Though waking up in your early thirties with back and knee pain seems to come with the territory, this may leave us less motivated to do what’s necessary to take care of ourselves. There are many conditions and diseases that we can develop throughout our lifetime. Some we have control over, while others are unfortunately genetic.
One thing seems common regarding the development, maintenance, and treatment of a variety of health issues. Proper diet, exercise, water intake, and rest will decrease risks in most situations. Here are a few of the most dangerous health conditions to avoid. Hopefully, knowledge of potentially serious health issues will allow you to act in ways that can slow or eliminate the effects of such ailments.
Though heart disease can be hereditary, high blood pressure and cholesterol, smoking, obesity, and diabetes all contribute to this condition. It’s the leading cause of death in the US and refers to several types of heart conditions. A healthier lifestyle severely decreases the risk of developing this disease.
Strokes occur when there is a blockage or leak in an artery in your brain. Without immediate intervention, a stroke can cause long-term disabilities or death due to oxygen deprivation. Risk factors include high blood pressure, smoking, and certain oral contraceptives. However, some risk factors are genetic, such as race, gender, and family history. When caught early, therapy after a stroke can help a person regain lost mobility.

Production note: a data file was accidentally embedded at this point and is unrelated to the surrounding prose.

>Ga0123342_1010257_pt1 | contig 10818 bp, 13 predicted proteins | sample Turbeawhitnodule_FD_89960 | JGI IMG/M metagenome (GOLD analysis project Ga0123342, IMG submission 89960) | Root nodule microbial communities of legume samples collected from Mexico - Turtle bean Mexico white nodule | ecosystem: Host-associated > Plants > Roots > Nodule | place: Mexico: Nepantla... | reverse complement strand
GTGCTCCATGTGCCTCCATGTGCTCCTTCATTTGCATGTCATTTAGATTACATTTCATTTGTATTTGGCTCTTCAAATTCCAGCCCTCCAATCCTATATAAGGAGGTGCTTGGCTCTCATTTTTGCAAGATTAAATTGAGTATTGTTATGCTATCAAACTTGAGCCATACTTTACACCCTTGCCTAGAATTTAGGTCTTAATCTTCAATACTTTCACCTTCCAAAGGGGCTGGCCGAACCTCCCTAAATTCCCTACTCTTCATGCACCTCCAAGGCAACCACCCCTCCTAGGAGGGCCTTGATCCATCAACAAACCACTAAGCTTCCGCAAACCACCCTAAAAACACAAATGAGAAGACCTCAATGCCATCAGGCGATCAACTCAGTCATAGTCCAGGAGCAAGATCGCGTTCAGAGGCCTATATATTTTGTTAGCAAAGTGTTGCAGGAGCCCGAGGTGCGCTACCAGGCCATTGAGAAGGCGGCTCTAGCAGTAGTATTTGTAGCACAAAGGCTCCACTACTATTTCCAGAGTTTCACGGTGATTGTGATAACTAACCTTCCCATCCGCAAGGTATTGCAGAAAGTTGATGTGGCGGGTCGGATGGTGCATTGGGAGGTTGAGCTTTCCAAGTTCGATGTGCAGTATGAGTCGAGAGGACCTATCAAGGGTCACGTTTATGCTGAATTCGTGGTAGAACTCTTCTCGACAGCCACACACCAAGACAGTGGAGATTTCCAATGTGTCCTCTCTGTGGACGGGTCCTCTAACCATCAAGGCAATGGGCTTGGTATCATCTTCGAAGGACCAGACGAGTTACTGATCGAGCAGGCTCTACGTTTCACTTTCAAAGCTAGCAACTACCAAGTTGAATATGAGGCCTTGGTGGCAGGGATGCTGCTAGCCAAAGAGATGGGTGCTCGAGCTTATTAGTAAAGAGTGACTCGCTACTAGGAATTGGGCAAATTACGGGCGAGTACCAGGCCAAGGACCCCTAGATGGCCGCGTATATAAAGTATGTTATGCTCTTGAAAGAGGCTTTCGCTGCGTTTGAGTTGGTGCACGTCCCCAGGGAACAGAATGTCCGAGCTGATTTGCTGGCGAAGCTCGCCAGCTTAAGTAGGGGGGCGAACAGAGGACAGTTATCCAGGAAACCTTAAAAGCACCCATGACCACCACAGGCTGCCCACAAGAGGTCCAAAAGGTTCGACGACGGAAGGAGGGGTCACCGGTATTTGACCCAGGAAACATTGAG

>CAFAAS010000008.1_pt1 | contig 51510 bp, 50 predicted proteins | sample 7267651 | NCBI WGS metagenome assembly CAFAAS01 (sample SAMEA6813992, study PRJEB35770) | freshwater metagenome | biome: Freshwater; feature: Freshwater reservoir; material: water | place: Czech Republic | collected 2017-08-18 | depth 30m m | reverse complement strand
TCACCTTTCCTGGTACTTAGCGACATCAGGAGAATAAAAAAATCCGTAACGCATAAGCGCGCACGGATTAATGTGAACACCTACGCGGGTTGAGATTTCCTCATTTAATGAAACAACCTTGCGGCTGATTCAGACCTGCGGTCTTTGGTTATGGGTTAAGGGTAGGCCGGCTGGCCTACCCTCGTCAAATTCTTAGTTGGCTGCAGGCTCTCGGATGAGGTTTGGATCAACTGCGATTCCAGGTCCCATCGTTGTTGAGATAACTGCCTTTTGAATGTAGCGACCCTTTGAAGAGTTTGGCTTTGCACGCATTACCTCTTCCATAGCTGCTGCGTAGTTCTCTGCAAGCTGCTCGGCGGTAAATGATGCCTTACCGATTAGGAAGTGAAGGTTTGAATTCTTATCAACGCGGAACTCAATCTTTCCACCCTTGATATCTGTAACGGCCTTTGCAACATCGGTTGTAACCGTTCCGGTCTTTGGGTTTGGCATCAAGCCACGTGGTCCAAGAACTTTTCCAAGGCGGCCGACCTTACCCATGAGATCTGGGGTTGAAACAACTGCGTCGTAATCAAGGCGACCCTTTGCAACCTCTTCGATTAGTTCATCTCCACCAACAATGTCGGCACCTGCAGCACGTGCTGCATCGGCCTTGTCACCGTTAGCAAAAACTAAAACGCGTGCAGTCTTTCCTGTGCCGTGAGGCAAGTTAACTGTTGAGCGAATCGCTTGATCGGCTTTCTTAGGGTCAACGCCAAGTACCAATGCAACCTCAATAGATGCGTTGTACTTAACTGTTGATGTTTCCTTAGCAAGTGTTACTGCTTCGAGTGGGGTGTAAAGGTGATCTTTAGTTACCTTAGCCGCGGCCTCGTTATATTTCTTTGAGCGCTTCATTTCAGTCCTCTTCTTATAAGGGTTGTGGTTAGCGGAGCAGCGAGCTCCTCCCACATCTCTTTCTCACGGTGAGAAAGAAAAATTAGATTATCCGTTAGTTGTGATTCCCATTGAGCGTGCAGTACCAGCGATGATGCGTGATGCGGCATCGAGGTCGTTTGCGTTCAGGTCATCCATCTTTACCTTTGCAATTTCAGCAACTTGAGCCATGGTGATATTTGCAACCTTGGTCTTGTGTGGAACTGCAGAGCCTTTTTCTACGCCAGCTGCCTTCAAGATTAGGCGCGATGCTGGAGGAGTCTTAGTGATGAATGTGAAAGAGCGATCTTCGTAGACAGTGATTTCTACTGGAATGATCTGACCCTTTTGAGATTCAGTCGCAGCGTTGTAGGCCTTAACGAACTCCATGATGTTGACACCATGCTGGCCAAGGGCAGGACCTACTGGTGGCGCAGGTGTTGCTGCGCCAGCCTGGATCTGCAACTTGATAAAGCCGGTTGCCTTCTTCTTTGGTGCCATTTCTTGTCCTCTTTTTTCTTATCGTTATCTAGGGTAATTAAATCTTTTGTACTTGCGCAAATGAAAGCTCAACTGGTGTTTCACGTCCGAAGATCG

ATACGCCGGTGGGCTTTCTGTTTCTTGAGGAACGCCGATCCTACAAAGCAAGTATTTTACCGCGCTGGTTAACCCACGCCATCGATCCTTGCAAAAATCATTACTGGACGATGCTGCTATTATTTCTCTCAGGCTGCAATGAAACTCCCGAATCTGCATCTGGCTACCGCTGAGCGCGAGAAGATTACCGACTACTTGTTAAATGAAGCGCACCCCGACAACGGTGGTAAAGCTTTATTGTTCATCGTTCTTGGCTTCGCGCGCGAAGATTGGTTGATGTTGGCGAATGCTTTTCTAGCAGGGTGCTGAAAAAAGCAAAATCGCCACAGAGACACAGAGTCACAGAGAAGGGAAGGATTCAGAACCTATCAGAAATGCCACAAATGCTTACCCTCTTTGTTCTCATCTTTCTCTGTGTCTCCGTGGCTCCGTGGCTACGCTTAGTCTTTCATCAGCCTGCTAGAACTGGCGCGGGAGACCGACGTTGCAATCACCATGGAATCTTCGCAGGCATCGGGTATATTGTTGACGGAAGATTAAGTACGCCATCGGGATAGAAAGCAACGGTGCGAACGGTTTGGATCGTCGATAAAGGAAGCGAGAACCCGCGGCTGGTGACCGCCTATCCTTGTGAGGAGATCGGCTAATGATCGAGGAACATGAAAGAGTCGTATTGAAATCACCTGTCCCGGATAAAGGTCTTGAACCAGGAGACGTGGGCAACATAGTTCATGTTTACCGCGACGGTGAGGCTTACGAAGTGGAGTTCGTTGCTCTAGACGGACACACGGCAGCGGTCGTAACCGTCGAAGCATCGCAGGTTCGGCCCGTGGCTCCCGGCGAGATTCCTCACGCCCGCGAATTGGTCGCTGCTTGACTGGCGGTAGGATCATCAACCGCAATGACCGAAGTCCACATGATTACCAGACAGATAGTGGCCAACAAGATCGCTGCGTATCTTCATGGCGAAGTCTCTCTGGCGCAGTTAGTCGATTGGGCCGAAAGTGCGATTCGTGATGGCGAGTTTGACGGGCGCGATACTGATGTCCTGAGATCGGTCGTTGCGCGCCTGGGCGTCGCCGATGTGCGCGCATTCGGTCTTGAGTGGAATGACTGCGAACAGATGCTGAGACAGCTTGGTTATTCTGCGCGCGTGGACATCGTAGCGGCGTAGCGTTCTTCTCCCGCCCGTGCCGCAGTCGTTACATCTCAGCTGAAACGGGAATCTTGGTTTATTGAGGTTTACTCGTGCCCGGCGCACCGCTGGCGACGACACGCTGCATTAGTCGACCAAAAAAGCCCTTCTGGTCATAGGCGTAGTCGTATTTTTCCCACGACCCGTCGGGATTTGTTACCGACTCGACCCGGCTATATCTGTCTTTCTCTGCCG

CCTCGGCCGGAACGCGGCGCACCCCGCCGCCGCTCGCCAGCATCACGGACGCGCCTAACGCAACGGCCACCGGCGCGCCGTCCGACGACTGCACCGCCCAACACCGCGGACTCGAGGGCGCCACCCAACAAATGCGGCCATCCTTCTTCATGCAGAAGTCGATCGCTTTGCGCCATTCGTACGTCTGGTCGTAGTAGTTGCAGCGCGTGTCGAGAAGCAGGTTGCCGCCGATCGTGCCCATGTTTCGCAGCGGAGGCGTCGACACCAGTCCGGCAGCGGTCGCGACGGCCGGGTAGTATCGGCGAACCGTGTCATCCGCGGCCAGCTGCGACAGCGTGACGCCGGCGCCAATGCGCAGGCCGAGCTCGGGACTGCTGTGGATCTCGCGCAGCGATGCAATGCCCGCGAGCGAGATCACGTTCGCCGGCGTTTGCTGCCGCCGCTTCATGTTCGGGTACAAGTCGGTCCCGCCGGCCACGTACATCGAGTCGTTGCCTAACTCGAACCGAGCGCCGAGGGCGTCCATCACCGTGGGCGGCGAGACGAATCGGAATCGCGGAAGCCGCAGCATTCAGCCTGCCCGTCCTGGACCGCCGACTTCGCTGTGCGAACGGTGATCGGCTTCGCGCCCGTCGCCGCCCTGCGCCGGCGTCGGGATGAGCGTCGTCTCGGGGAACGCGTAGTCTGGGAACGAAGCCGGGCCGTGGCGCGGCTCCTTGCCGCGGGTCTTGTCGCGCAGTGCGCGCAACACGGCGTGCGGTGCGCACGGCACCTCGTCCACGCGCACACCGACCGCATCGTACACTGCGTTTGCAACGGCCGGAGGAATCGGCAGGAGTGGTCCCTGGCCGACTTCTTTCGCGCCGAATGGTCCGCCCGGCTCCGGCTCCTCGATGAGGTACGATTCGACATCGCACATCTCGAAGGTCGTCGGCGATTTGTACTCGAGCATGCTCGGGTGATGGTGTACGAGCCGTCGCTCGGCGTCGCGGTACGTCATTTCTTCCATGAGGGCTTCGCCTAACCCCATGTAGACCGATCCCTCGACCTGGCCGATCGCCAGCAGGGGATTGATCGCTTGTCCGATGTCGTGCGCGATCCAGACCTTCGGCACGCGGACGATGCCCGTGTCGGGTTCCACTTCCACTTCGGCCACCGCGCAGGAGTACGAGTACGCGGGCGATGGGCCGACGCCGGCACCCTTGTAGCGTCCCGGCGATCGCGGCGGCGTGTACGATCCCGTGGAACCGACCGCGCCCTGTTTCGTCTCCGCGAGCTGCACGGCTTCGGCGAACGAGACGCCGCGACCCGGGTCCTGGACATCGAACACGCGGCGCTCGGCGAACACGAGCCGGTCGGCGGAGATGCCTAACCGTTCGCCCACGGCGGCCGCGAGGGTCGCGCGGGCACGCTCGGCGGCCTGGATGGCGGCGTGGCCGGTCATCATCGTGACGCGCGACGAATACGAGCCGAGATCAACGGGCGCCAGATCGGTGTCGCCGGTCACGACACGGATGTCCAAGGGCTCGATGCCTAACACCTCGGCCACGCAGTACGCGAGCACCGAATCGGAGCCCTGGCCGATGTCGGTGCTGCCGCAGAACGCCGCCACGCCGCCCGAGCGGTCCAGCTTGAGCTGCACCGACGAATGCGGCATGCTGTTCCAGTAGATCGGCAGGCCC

Pulmonary disease affects the lungs and respiratory system. Possible causes are smoking, second-hand smoke, air pollution and toxins, and infections such as prolonged bronchitis. It’s another disease where you can decrease your risks with healthier habits. The best treatment is to avoid smoke inhalation and use progression-slowing medications to provide comfort.
Diabetes is a group of diseases that affect the production of insulin as well as its use. In type 1, the pancreas cannot produce insulin, whereas, in type 2, it either produces too little or what it makes is unusable. Type 1 often develops in juveniles and is a chronic condition. Type 2, on the other hand, often results from obesity, poor diet, high blood pressure, old age, and a lack of exercise.
Cirrhosis often follows excessive alcohol consumption over a prolonged period. Cirrhosis can also result from kidney disease or hepatitis. The liver filters the blood in the body, and without that ability, the blood will become more and more poisonous. An additional risk factor could be the accumulation of fat around the liver.
Unfortunately, there are many health conditions to be aware of, and it’s important to make strides to prevent prematurely developing them. We never know which of the most dangerous health conditions to avoid we may not be able to outrun. Some things are hereditary, and some are progressive after a diagnosis. The better you care for your body, the more likely you can put off these issues for as long as possible.